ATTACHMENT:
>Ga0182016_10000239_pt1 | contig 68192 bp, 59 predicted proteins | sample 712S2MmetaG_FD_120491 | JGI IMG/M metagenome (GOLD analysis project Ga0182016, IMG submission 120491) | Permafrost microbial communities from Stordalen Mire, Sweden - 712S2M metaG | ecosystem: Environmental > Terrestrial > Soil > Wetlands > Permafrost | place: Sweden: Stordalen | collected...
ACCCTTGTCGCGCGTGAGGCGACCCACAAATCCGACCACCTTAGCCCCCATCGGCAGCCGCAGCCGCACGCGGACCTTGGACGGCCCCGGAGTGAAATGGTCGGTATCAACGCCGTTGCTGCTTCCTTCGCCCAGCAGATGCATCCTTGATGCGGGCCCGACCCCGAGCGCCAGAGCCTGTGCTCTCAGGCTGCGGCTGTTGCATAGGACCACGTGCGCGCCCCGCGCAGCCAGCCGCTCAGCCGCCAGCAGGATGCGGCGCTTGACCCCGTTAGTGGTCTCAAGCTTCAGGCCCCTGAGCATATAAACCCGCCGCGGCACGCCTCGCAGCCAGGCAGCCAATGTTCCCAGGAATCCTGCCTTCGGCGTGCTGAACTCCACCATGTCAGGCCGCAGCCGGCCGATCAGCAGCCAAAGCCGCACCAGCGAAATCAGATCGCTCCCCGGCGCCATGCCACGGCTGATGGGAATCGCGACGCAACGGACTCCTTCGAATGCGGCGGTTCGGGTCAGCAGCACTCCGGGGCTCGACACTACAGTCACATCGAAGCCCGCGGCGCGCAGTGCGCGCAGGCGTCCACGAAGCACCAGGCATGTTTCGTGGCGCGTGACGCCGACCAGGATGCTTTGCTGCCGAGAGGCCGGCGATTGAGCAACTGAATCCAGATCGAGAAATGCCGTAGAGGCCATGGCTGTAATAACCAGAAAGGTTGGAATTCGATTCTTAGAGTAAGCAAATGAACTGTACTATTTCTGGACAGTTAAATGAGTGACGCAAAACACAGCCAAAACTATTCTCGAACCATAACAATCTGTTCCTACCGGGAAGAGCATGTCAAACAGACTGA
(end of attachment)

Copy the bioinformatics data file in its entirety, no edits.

>Ga0182016_10000239_pt1 | contig 68192 bp, 59 predicted proteins | sample 712S2MmetaG_FD_120491 | JGI IMG/M metagenome (GOLD analysis project Ga0182016, IMG submission 120491) | Permafrost microbial communities from Stordalen Mire, Sweden - 712S2M metaG | ecosystem: Environmental > Terrestrial > Soil > Wetlands > Permafrost | place: Sweden: Stordalen | collected...
ACCCTTGTCGCGCGTGAGGCGACCCACAAATCCGACCACCTTAGCCCCCATCGGCAGCCGCAGCCGCACGCGGACCTTGGACGGCCCCGGAGTGAAATGGTCGGTATCAACGCCGTTGCTGCTTCCTTCGCCCAGCAGATGCATCCTTGATGCGGGCCCGACCCCGAGCGCCAGAGCCTGTGCTCTCAGGCTGCGGCTGTTGCATAGGACCACGTGCGCGCCCCGCGCAGCCAGCCGCTCAGCCGCCAGCAGGATGCGGCGCTTGACCCCGTTAGTGGTCTCAAGCTTCAGGCCCCTGAGCATATAAACCCGCCGCGGCACGCCTCGCAGCCAGGCAGCCAATGTTCCCAGGAATCCTGCCTTCGGCGTGCTGAACTCCACCATGTCAGGCCGCAGCCGGCCGATCAGCAGCCAAAGCCGCACCAGCGAAATCAGATCGCTCCCCGGCGCCATGCCACGGCTGATGGGAATCGCGACGCAACGGACTCCTTCGAATGCGGCGGTTCGGGTCAGCAGCACTCCGGGGCTCGACACTACAGTCACATCGAAGCCCGCGGCGCGCAGTGCGCGCAGGCGTCCACGAAGCACCAGGCATGTTTCGTGGCGCGTGACGCCGACCAGGATGCTTTGCTGCCGAGAGGCCGGCGATTGAGCAACTGAATCCAGATCGAGAAATGCCGTAGAGGCCATGGCTGTAATAACCAGAAAGGTTGGAATTCGATTCTTAGAGTAAGCAAATGAACTGTACTATTTCTGGACAGTTAAATGAGTGACGCAAAACACAGCCAAAACTATTCTCGAACCATAACAATCTGTTCCTACCGGGAAGAGCATGTCAAACAGACTGA